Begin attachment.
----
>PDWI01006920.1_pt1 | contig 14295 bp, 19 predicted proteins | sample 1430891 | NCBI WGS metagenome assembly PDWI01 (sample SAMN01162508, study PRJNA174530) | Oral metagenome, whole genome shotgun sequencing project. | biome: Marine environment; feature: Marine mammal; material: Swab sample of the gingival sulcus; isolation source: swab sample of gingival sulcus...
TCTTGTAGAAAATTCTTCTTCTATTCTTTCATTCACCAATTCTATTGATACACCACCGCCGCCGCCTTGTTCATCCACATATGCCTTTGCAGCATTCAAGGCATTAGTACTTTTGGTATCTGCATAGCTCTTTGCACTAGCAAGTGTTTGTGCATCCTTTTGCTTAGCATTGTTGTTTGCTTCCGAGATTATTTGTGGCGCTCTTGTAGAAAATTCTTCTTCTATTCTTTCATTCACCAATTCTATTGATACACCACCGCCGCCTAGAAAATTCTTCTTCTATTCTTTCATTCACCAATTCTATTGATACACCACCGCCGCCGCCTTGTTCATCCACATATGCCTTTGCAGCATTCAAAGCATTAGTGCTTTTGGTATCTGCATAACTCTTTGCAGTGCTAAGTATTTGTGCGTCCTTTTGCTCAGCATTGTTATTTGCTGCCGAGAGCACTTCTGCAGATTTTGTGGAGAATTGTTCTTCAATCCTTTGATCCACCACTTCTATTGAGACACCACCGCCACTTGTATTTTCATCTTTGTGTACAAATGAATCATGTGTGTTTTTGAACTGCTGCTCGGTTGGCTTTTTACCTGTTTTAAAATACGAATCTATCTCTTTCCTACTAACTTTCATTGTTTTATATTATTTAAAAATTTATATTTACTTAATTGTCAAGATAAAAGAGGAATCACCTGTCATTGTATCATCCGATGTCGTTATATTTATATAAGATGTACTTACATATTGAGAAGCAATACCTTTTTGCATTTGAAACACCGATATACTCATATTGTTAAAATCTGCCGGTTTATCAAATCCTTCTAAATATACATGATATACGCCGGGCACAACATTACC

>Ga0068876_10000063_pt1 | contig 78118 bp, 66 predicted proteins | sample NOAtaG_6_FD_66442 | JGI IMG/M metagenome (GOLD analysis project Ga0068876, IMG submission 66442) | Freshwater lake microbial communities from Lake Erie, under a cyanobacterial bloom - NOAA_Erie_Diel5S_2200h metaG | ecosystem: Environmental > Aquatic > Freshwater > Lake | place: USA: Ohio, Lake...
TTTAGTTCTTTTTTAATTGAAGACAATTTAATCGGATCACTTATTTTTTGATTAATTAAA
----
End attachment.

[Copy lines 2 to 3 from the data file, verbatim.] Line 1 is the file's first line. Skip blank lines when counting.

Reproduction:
TCTTGTAGAAAATTCTTCTTCTATTCTTTCATTCACCAATTCTATTGATACACCACCGCCGCCGCCTTGTTCATCCACATATGCCTTTGCAGCATTCAAGGCATTAGTACTTTTGGTATCTGCATAGCTCTTTGCACTAGCAAGTGTTTGTGCATCCTTTTGCTTAGCATTGTTGTTTGCTTCCGAGATTATTTGTGGCGCTCTTGTAGAAAATTCTTCTTCTATTCTTTCATTCACCAATTCTATTGATACACCACCGCCGCCTAGAAAATTCTTCTTCTATTCTTTCATTCACCAATTCTATTGATACACCACCGCCGCCGCCTTGTTCATCCACATATGCCTTTGCAGCATTCAAAGCATTAGTGCTTTTGGTATCTGCATAACTCTTTGCAGTGCTAAGTATTTGTGCGTCCTTTTGCTCAGCATTGTTATTTGCTGCCGAGAGCACTTCTGCAGATTTTGTGGAGAATTGTTCTTCAATCCTTTGATCCACCACTTCTATTGAGACACCACCGCCACTTGTATTTTCATCTTTGTGTACAAATGAATCATGTGTGTTTTTGAACTGCTGCTCGGTTGGCTTTTTACCTGTTTTAAAATACGAATCTATCTCTTTCCTACTAACTTTCATTGTTTTATATTATTTAAAAATTTATATTTACTTAATTGTCAAGATAAAAGAGGAATCACCTGTCATTGTATCATCCGATGTCGTTATATTTATATAAGATGTACTTACATATTGAGAAGCAATACCTTTTTGCATTTGAAACACCGATATACTCATATTGTTAAAATCTGCCGGTTTATCAAATCCTTCTAAATATACATGATATACGCCGGGCACAACATTACC

>Ga0068876_10000063_pt1 | contig 78118 bp, 66 predicted proteins | sample NOAtaG_6_FD_66442 | JGI IMG/M metagenome (GOLD analysis project Ga0068876, IMG submission 66442) | Freshwater lake microbial communities from Lake Erie, under a cyanobacterial bloom - NOAA_Erie_Diel5S_2200h metaG | ecosystem: Environmental > Aquatic > Freshwater > Lake | place: USA: Ohio, Lake...